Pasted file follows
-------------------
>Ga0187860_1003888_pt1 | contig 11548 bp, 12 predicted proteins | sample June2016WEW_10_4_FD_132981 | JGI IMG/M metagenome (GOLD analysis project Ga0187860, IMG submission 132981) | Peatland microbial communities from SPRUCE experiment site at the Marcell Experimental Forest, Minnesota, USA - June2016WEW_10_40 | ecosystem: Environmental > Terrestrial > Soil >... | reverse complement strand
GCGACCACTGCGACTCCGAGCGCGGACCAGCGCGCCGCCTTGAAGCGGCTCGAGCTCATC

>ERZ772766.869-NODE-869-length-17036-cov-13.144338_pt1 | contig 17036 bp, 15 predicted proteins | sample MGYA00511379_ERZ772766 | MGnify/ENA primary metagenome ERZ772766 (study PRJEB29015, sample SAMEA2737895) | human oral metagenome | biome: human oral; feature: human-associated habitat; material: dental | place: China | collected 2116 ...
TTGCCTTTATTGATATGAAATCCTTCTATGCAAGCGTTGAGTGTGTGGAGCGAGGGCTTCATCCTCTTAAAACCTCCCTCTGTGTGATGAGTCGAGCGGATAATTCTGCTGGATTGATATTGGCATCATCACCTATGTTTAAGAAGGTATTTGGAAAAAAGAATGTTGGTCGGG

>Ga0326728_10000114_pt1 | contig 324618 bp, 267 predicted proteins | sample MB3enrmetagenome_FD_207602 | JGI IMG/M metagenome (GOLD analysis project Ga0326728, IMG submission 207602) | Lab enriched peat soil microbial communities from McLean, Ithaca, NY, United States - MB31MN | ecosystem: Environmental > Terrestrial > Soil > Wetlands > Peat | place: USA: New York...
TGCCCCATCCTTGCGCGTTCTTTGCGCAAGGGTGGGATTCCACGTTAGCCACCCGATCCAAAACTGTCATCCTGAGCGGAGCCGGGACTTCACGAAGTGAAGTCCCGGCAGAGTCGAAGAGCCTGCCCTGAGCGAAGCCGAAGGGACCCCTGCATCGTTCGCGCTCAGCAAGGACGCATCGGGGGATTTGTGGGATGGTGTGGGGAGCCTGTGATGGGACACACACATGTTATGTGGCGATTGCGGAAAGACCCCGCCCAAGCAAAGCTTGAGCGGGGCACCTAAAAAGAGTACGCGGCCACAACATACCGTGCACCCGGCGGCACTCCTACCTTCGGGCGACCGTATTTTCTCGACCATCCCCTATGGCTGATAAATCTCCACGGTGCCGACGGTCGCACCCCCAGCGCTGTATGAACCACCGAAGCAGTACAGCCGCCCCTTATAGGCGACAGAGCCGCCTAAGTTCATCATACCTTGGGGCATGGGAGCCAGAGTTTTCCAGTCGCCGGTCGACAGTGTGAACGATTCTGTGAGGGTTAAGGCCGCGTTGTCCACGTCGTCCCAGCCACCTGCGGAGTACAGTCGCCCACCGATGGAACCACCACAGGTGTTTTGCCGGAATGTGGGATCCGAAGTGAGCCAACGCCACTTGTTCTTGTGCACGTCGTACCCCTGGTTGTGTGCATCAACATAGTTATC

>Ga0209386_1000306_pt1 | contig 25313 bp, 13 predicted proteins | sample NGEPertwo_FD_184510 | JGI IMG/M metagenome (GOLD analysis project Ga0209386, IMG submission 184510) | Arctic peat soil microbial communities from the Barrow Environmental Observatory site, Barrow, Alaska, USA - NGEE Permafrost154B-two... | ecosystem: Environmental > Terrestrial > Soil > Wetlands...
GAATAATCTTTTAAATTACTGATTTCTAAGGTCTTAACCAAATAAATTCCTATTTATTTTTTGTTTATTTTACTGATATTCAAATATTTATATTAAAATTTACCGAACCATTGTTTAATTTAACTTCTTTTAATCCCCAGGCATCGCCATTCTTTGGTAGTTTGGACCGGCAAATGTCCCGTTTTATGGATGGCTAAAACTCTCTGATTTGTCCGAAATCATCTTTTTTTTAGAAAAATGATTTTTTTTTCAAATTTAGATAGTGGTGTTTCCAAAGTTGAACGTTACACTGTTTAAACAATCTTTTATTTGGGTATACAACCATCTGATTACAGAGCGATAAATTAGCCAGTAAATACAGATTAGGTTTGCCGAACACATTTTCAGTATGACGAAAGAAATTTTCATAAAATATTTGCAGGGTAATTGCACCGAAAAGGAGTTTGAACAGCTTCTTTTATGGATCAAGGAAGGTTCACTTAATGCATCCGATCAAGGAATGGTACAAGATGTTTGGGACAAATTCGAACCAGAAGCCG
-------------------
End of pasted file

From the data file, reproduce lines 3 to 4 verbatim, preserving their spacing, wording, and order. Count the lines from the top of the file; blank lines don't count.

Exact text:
>ERZ772766.869-NODE-869-length-17036-cov-13.144338_pt1 | contig 17036 bp, 15 predicted proteins | sample MGYA00511379_ERZ772766 | MGnify/ENA primary metagenome ERZ772766 (study PRJEB29015, sample SAMEA2737895) | human oral metagenome | biome: human oral; feature: human-associated habitat; material: dental | place: China | collected 2116 ...
TTGCCTTTATTGATATGAAATCCTTCTATGCAAGCGTTGAGTGTGTGGAGCGAGGGCTTCATCCTCTTAAAACCTCCCTCTGTGTGATGAGTCGAGCGGATAATTCTGCTGGATTGATATTGGCATCATCACCTATGTTTAAGAAGGTATTTGGAAAAAAGAATGTTGGTCGGG